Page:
• Can't adjust below 50% humidity

Pick #6: Broan-NuTone QTXE110S

Best Controls Extractor Fan With Auto Sensor

The QTXE110S by Broan-NuTone is our pick for a humidity sensing bathroom exhaust fan with great control options.

This QTXE Series fan has a humidity sensor and a timer (similar to the Roomside fan).

The factory default setting is a 20-minutes delay, so it will turn off the fan once it drops below the humidity level (and 20-minutes elapse).

Both the humidity sensor and the timer are adjustable on the housing — you just need a screwdriver. The sensor can be adjusted between 50%-70% and the timer can be set to 5-60 minutes. The biggest difference between the Broan-Nutone Roomside and the QTXE110S is that the Roomside has a light and it is a bit louder.

The QXTE Series fan is extremely quiet and it comes in at only 0.7-sones on high (Roomside is 2 sones). The Roomside also has a circular shaped cover while the QTXE cover is square.

Pros
  • Adjustable moisture sensor of 50-70%
  • Adjustable countdown timer of 5-60 minutes
  • Very quiet and only 0.7-sone on full speed
Cons
  • Uses a 6-inch duct so you will have to upgrade if you want full performance

Our #1 Top Pick: Panasonic FV-0511VQC1 WhisperSense

Our overall top choice for the best humidity sensing bathroom fan goes to the WhisperSense by Panasonic. Here's why...

1. Adjustable Humidity Sensor

The humidistat is fully adjustable from a low of 30% and up to a high of 80% relative humidity. This wide range is larger than comparable exhaust fans and gives homeowners incredible control over the sensitivity.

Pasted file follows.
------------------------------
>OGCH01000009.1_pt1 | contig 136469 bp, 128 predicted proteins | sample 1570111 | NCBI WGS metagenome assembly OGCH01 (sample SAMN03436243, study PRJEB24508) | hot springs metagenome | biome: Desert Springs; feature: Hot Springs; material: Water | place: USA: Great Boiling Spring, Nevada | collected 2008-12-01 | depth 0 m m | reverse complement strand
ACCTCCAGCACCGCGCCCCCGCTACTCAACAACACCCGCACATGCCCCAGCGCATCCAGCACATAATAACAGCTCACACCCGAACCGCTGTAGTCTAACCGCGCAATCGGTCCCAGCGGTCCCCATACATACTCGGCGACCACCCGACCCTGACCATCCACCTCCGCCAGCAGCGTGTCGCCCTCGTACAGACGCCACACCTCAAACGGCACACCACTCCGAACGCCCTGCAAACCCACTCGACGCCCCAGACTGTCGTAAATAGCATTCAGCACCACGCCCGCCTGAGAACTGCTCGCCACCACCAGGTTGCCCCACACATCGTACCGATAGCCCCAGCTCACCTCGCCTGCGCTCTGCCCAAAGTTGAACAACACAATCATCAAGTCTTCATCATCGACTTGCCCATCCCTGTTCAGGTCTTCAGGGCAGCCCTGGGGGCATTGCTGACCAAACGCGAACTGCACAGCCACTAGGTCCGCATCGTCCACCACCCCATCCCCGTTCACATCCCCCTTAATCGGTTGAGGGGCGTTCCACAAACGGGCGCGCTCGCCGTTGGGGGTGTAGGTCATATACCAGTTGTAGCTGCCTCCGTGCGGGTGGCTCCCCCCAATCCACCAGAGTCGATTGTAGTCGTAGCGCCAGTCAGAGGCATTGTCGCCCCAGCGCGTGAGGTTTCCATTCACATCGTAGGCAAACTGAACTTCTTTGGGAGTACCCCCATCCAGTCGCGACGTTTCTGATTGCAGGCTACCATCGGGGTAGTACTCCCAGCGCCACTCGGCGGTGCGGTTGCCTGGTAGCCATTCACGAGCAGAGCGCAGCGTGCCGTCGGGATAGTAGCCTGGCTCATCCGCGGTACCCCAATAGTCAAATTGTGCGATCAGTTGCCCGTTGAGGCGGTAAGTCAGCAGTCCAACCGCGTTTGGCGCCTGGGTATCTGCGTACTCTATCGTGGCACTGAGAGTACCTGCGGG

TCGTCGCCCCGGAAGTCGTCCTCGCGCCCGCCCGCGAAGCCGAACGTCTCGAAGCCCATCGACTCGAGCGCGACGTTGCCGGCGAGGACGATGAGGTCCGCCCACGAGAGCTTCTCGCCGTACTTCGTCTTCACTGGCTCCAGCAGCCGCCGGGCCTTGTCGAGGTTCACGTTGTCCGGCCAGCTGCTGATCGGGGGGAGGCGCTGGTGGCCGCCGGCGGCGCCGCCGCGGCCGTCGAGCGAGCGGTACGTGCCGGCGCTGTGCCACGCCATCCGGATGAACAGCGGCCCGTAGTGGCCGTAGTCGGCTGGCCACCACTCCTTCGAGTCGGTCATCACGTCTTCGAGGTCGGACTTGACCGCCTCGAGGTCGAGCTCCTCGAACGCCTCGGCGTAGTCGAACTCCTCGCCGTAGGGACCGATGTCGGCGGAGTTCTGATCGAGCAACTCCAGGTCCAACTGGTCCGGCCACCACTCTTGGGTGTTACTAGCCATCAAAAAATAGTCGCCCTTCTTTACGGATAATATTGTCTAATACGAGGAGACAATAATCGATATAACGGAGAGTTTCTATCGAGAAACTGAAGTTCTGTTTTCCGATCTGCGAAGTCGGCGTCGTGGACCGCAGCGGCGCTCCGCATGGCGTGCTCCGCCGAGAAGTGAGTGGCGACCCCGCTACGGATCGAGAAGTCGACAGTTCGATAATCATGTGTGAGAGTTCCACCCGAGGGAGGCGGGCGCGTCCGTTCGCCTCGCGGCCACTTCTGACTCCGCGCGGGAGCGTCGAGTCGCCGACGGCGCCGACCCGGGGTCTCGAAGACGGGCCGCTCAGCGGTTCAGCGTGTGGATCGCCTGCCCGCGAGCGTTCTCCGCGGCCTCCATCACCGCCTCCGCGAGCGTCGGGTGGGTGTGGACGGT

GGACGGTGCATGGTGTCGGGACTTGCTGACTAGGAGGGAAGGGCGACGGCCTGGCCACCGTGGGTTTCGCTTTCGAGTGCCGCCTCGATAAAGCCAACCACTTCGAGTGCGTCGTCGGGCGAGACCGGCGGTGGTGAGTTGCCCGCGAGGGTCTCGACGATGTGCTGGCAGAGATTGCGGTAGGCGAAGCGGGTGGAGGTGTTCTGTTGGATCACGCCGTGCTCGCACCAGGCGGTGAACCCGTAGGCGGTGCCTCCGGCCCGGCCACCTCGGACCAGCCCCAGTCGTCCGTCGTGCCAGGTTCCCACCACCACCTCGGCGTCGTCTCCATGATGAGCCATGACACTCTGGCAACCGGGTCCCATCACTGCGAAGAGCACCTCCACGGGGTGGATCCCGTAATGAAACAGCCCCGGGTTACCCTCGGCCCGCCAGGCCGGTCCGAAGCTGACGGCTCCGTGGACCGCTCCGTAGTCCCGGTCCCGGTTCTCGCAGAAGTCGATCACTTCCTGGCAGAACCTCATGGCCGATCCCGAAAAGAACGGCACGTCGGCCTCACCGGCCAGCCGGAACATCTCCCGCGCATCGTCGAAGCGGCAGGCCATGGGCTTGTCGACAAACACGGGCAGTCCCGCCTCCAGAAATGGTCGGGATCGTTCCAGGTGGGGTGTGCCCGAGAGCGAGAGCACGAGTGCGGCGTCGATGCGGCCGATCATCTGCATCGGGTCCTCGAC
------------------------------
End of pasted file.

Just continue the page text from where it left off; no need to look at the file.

2. Pick Your Own Fan Speed

Most extractor fans have fixed fan speeds or CFM but the WhisperSense is adjustable between 50-cfm, 80-cfm, or 110-cfm just be flipping a switch on the housing. To get to the speed selector switch, homeowners just have to remove the grille by squeezing the two spring clips on the side.

3. Adjustable Countdown Timer

The WhisperSense also comes with a built-in countdown timer that will turn off the vent fan automatically after a preset length.

It is fully adjustable from 0.5-min to 60-min. Homeowners can use this timer for automatic control to turn off the bath fan and it can be used TOGETHER with the humidistat. It will then turn off either when the humidity level drops below the set level or when the timer expires.

4. Quiet

This bathroom fan is extremely quiet and homeowners can make it even quieter by lowering the fan speed to 50-cfm from a higher level. The sone rating is less than 0.3-sone when on the 50-cfm fan speed.

Meet Your Home Inspector Secrets Author

2 thoughts on “Top 6 Best Bathroom Exhaust Fans With Humidity Sensors (2024 Review)”

  1. The blue LED light in the sensor exhaust fan in my bathroom is so bright at night, after I turn the lights off in my bedroom at bedtime, I have to close the bathroom door. Is this normal? Also, this exhaust fan is not attached to a wall switch, but is that constant bright LED light running on my electricity?

    Thanks.

    Reply